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This article was prepared for the November 15, 2000 edition of U.S. 1 Newspaper. All rights reserved.

Between the Lines

Our election week began with the November 8 cover image

still rattling around in our brain: Richard Serra’s monumental sculpture,

"The Hedgehog and the Fox," being dedicated on the campus

of Princeton University.

Shortly after publication of Pat Summers’ article and interview with

the artist, we received an E-mail from Thomas H. Wright, vice president

and secretary at Princeton University. "What a lovely article

you wrote," Wright said. "Today, when the sculpture is dedicated,

I will be giving Richard Serra and his wife, Clara, a half-dozen copies

of U.S. 1, and I am certain that he will be immensely pleased by the

richly appreciative way that you have covered this installation.

"Certainly I am pleased — and grateful! Many thanks for your

thoroughness, carefulness, sensitivity — and generosity."

That appreciative note encouraged our editor, Richard K. Rein, to

venture from his cubicle and attend the dedication. Rein had been

a teaching assistant at the university in the spring of 1972 and a

student in the class was Peter Joseph ’72, the alumnus who commissioned

the sculpture and donated it to Princeton shortly before his death

from cancer.

Rein was able to visit with several of Joseph’s half dozen siblings,

share memories from 1972, and bestow more copies of the U.S. 1 article

upon the visitors to the dedication, and return with the program from

the ceremony.

That document provided additional detail on the origins of the sculpture’s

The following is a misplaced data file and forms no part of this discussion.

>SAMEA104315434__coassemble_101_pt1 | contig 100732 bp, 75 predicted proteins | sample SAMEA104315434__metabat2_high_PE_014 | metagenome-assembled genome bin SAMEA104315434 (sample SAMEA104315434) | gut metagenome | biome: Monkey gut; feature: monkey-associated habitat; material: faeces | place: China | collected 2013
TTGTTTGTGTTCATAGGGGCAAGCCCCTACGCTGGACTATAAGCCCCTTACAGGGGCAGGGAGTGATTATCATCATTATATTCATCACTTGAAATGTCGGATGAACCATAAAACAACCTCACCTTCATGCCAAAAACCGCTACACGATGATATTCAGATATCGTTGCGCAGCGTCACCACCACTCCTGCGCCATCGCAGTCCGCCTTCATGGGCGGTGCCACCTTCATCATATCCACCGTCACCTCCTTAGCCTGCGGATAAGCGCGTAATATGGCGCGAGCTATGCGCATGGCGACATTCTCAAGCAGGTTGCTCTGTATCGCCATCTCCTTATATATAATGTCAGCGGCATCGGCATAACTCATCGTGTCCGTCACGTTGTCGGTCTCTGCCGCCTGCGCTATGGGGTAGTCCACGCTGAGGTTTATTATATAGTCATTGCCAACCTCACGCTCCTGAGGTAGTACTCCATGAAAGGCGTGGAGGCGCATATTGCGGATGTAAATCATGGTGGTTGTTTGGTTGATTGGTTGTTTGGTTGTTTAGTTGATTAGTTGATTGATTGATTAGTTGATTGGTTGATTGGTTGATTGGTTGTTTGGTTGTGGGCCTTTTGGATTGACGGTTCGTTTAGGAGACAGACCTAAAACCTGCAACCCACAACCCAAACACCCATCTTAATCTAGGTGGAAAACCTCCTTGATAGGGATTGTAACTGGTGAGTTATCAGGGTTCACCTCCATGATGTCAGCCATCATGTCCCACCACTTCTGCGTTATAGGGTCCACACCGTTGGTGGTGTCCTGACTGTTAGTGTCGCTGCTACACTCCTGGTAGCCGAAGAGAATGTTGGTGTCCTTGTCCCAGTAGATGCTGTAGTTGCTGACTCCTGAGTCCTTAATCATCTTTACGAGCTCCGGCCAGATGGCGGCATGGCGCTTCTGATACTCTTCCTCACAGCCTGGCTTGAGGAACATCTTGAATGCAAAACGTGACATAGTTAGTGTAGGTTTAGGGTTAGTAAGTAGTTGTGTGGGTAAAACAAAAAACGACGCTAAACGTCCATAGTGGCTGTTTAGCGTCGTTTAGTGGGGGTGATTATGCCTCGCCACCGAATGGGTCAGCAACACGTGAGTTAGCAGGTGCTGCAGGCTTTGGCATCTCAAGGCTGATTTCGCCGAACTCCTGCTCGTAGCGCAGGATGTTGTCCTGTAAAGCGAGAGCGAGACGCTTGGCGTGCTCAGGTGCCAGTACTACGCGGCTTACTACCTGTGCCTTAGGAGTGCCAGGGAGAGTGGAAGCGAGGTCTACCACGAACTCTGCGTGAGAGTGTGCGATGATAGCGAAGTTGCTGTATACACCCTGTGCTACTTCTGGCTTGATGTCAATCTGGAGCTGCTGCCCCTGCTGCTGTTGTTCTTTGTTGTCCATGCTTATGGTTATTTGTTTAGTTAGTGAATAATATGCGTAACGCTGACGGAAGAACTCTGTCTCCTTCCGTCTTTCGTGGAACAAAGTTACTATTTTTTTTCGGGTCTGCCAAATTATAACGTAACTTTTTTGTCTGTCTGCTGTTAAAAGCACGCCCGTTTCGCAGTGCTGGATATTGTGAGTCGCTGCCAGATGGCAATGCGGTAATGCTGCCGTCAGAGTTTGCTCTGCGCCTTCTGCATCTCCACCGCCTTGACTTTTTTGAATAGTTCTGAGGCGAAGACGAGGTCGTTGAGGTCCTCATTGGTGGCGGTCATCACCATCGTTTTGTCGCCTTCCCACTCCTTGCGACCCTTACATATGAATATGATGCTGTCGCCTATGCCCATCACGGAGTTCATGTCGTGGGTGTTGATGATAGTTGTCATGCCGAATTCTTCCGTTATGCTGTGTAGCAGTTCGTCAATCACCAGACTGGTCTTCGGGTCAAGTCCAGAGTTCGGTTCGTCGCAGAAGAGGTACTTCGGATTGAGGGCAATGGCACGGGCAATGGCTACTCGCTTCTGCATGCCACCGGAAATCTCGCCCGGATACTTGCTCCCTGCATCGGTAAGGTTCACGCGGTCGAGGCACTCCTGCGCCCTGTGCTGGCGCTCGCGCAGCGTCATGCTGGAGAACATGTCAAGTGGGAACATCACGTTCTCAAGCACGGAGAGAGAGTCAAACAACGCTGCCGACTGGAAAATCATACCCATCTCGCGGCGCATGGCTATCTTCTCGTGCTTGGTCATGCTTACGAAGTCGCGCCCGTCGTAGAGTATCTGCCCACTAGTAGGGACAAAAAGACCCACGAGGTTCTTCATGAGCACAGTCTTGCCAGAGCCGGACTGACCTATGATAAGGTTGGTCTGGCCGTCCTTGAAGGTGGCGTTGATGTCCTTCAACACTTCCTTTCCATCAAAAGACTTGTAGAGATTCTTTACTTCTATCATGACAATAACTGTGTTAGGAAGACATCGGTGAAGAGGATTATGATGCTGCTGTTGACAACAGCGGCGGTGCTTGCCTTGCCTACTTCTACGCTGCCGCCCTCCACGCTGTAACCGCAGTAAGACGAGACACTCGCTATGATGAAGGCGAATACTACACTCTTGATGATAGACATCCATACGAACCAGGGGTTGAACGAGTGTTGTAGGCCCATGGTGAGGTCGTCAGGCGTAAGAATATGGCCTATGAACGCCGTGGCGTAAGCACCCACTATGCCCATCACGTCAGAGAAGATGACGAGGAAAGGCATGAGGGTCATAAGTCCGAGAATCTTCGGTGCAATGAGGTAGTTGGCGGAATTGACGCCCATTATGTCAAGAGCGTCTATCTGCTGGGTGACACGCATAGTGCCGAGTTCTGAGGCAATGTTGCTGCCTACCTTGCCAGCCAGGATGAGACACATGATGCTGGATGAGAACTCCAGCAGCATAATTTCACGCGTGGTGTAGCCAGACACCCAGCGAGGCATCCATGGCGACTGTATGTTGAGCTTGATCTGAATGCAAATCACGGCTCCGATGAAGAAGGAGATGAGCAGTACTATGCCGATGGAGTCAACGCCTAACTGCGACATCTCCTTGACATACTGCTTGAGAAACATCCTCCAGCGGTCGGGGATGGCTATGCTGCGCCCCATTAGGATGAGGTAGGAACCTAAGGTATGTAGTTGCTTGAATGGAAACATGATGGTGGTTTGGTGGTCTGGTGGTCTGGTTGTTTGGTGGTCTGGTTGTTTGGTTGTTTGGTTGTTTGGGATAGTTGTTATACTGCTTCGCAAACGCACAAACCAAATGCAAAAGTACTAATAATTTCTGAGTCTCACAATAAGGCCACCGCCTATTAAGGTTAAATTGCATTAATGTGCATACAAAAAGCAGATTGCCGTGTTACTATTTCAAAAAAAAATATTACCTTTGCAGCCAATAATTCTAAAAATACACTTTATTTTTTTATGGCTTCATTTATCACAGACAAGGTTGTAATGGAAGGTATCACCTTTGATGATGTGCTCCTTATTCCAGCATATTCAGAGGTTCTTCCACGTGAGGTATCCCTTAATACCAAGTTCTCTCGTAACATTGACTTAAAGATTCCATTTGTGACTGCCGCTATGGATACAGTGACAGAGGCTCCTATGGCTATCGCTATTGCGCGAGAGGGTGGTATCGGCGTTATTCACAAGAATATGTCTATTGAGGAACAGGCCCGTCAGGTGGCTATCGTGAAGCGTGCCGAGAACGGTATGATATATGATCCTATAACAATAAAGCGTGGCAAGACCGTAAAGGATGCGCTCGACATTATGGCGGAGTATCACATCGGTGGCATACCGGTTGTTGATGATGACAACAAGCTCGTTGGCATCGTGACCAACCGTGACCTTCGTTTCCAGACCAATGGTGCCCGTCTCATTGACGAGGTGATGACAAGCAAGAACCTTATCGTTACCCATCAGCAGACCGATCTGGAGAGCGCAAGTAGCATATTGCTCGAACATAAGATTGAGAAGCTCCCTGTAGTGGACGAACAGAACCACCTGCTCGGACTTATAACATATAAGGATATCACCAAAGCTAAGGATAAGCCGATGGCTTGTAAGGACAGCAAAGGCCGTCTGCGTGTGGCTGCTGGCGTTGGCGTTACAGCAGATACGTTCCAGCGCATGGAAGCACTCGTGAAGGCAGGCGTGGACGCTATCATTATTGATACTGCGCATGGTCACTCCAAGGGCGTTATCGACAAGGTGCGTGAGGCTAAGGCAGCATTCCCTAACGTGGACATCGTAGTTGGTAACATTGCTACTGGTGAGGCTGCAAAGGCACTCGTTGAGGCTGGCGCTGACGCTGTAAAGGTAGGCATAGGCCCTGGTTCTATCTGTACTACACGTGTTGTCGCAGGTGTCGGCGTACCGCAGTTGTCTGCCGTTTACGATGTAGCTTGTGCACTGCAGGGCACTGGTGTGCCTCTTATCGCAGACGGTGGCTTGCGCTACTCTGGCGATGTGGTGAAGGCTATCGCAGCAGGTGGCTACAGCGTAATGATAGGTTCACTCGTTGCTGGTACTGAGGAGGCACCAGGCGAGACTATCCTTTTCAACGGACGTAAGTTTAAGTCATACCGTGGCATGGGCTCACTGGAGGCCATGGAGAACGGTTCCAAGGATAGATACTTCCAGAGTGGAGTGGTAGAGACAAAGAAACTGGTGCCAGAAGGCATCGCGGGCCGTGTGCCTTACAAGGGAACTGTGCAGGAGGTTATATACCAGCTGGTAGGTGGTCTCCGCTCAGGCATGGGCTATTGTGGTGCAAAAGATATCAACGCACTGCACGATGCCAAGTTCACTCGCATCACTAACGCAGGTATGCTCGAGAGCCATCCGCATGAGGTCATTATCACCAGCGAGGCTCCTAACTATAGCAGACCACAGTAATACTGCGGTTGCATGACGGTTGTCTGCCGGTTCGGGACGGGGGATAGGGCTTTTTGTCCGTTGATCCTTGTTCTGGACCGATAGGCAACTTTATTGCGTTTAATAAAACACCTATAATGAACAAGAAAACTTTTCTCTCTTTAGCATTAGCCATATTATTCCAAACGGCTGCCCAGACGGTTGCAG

title. In U.S. 1 last week we had noted that the title, "The Hedgehog

and the Fox," is from an old proverb that has come down to us

from the Greeks: "The fox knows many things but the hedgehog knows

one great thing."

In the program notes prepared for the dedication ceremony Hal Foster,

a Princeton professor of art and archaeology, elaborated: "Serra

has titled his sculpture `The Hedgehog and the Fox,’ an allusion to

an old proverb about different ways of life: there are those who follow

one principle in all they do (the hedgehogs) and those who look to

different approaches at the same time (the foxes). The suggestion

is that students might negotiate a balance between these two ways.

Serra is also interested in balance: his sculpture is a fox in the

complexity of experience that it affords, and a hedgehog in the commitment

to integrity that it demonstrates."

That was Friday afternoon. By that evening Stan Kephart had prepared

a cover image for this week’s issue and we were ready for a day off.

But then we got a call from Doug Dixon: Rebecca Mercuri would be speaking

at the Sarnoff Corporation on Thursday, November 16, and her subject

would be the technology of recording and tabulating election ballots.

Hold the presses! Dixon could get an interview and he could have a

story submitted to us by Monday.

So we asked Kephart to return for another cover session and we remade

our pages to accommodate the story that begins on page 46 of this

issue. We hope you will find it informative. As for us, we are going

to read it once more, counting the foxes and the hedgehogs of the

American political process. We have a feeling we will find far more

of the former than the latter. We do not expect to need a recount.


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